Elefanten civil defence bunker

IMG_2387Elefanten (“The Elephant”) is the code name for the main civil defence bunker, which used to serve Stockholm and Sollentuna region, a unique time capsule from the cold war era. It was built to protect against a strike with conventional, nuclear or chemical weapons, and could accommodate up to 200 civil servants, required to keep the city of Stockholm running in the event of a major catastrophe.

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Norra länken tunnels

machines3 Norra Länken is a motorway tunnel between Karlberg and Ropsten area in Stockholm. The major part of the tunnel between Norrtull and Ropsten is still under construction, planned to be opened by the year 2015. Fortunately, someone left a door open, so let’s have a look inside!

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Greece 2013

IMG_9012 Tourists finally start to leave Greece in October.

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The last shipyard in Stockholm

Beckholmen (Pitch island) in the middle of Stockholm is the last trace of the city’s once booming shipping industry. The small island used to be home to numerous tar boileries – one of Sweden’s primary export goods until 19th century, when Russia captured the Finnish part of Sweden leading to a serious shortage of raw materials. The industrial revolution with its steamships saved the day: a new shipyard was built here, soon joined by dry docks, large cranes and a prohibited military area.

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Pusher Street“Christiania? It’s not what it used to be. You should go explore Nyhavn instead, they’ve got great beer there. Or take some photos of the Little Mermaid – most people seem to like it. Christiania is different now, and anyways, this time of day there are probably just cops there. Walking in pairs.

I had this nagging feeling of stumbling upon a big conspiracy, with people doing their best to stop me from exposing some deep, dark Danish secret. The sheer thought of Danes having dark secrets – apart from pastry recipes – would’ve seemed laughable just before I arrived to Copenhagen. I wasn’t so sure about that anymore. The young local software developer I stopped outside Copenhagen IT University had already spent five minutes trying to convince me to make a U-turn. It did sound like he knew what he was talking about.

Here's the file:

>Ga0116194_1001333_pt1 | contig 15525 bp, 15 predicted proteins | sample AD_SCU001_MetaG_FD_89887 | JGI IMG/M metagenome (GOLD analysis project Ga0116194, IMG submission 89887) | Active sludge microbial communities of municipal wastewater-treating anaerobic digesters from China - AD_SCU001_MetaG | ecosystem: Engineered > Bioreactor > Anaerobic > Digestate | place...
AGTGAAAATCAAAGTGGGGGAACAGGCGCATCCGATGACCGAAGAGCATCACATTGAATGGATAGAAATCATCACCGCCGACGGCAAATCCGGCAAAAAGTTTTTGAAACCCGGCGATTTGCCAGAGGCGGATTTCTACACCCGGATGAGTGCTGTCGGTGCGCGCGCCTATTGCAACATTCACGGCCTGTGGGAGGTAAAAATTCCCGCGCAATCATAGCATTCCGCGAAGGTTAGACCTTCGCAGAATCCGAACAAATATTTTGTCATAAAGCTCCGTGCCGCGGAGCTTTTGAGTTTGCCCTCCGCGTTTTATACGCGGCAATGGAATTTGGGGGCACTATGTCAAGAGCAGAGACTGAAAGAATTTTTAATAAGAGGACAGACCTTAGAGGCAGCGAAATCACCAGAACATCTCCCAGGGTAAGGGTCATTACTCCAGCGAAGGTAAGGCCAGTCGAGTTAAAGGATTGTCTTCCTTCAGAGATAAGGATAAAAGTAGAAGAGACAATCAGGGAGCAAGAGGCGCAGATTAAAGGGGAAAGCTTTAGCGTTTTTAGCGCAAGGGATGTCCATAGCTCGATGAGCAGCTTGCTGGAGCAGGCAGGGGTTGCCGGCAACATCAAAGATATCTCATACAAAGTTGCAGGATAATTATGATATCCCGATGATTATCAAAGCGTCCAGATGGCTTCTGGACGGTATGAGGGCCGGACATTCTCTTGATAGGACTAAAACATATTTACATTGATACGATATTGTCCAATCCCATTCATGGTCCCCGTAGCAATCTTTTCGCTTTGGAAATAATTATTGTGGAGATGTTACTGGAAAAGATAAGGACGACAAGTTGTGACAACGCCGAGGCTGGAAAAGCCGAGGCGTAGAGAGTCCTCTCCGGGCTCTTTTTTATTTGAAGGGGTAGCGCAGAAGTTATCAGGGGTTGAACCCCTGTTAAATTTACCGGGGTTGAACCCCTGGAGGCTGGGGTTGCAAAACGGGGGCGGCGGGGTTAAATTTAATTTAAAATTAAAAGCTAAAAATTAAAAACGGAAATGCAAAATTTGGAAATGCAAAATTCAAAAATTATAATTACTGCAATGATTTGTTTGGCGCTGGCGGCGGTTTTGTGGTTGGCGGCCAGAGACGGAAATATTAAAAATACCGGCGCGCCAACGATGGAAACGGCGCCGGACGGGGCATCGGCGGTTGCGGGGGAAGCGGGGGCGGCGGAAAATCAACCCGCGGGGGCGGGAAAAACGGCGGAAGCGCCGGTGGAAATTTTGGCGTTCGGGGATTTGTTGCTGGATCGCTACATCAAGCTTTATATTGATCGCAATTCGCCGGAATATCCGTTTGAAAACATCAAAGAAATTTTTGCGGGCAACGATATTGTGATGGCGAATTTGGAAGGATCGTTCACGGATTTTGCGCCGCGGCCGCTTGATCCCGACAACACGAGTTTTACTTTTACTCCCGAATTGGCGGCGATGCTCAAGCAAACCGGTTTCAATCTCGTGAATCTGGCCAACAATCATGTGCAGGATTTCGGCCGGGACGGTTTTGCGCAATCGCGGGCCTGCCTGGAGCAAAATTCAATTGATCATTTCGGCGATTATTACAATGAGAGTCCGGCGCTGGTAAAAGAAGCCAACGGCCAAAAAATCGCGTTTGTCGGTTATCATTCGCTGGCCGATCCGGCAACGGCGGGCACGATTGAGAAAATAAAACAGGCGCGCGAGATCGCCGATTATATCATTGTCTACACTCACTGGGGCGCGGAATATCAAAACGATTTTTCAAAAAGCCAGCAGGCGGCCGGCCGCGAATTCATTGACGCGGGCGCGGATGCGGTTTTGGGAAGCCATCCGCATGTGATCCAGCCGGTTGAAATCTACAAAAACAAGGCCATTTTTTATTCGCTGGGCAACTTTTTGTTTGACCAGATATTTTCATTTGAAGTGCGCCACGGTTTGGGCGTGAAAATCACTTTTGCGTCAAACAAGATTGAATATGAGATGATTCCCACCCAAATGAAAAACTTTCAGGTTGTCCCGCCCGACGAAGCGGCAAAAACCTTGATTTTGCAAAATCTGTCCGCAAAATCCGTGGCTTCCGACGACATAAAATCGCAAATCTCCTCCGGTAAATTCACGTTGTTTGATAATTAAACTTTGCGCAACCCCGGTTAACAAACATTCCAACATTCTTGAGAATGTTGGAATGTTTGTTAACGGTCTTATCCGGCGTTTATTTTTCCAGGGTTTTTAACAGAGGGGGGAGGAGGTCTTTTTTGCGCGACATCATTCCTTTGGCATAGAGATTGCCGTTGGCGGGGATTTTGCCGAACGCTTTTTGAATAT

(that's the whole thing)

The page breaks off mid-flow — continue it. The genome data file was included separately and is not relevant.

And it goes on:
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Climbing to the top of Victoria Tower

Scandic Victoria Tower is a new high rise building in Stockholm area. The T-shaped tower is used as a hotel, which makes it the highest one in Scandinavia. It was built in Kista, the Silicone Valley of Sweden just outside Stockholm. Most major IT companies have an office in this area. The majority of all buildings in Kista used to be owned by Ericsson – but this has now changed, many offices are overtaken by IT startups and direct competitors such as Huawei. Evil tongues claim that the new tower was built to please business people from Asia: living in small buildings is considered to be below their dignity. Be it as it may, the local Swedish Manhattan has a grand total of two skyscrapers now.

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Eriksdal tunnel

1930:s were turbulent times. It was the decade of The Great Depression; Nazism was on the rise, mass executions initiated by Stalin were taking place in Soviet Union and Gandhi embarked on his second public fast. Sweden was hit hard by the financial crisis, the country struggled to contain poverty and social unrest. Efforts were made to reform the welfare and criminal justice system, and big steps were taken towards the introduction of a public school and healthcare system. In 1937, same year as the Hindenburg disaster, Södersjukhuset hospital was built on top of one of the highest mountains in Stockholm, with a nice view over lake Mälaren. It became the biggest hospital in Scandinavia, and the largest building in Sweden at the time. The hospital had its own water pumps: city water system didn’t have enough pressure to deliver water all the way to the top of the mountain.

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Tram competition

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